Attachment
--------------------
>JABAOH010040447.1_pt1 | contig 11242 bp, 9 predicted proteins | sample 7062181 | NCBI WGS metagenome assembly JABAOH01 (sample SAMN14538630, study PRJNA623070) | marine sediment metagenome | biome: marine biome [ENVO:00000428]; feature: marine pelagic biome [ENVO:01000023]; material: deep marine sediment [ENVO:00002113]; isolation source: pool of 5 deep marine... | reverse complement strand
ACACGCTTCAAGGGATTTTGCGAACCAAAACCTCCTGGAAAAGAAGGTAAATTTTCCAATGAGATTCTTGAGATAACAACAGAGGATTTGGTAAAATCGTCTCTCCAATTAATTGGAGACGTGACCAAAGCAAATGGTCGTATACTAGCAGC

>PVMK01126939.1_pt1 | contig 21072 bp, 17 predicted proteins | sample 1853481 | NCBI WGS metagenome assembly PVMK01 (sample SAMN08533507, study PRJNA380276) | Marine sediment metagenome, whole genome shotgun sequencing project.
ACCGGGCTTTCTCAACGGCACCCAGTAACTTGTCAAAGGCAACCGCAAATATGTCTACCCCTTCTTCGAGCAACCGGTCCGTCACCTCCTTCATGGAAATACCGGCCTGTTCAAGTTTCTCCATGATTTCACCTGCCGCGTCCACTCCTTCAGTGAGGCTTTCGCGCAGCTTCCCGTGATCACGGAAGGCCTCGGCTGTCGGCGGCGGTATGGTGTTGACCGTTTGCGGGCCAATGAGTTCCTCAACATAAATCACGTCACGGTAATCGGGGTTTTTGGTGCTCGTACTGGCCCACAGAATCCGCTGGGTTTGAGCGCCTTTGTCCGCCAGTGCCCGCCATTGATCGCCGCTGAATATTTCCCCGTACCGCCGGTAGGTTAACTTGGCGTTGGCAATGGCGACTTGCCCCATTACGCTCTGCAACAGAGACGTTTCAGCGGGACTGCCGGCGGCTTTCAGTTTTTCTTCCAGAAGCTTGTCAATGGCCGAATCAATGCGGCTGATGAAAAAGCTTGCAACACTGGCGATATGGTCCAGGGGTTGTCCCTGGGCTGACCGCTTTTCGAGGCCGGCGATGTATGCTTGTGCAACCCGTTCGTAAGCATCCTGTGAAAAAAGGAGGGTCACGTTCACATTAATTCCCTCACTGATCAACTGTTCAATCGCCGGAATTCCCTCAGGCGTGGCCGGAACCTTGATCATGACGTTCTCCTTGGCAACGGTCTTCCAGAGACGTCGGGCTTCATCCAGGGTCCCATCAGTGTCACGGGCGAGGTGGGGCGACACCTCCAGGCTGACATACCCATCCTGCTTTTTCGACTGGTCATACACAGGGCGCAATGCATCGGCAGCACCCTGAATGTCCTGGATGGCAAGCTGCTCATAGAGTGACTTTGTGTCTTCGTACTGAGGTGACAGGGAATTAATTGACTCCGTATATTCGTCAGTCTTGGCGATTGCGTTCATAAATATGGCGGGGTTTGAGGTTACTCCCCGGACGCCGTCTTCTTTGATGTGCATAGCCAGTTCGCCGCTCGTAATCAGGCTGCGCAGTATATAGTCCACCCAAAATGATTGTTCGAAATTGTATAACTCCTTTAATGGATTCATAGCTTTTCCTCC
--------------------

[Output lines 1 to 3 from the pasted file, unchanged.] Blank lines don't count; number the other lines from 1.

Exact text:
>JABAOH010040447.1_pt1 | contig 11242 bp, 9 predicted proteins | sample 7062181 | NCBI WGS metagenome assembly JABAOH01 (sample SAMN14538630, study PRJNA623070) | marine sediment metagenome | biome: marine biome [ENVO:00000428]; feature: marine pelagic biome [ENVO:01000023]; material: deep marine sediment [ENVO:00002113]; isolation source: pool of 5 deep marine... | reverse complement strand
ACACGCTTCAAGGGATTTTGCGAACCAAAACCTCCTGGAAAAGAAGGTAAATTTTCCAATGAGATTCTTGAGATAACAACAGAGGATTTGGTAAAATCGTCTCTCCAATTAATTGGAGACGTGACCAAAGCAAATGGTCGTATACTAGCAGC

>PVMK01126939.1_pt1 | contig 21072 bp, 17 predicted proteins | sample 1853481 | NCBI WGS metagenome assembly PVMK01 (sample SAMN08533507, study PRJNA380276) | Marine sediment metagenome, whole genome shotgun sequencing project.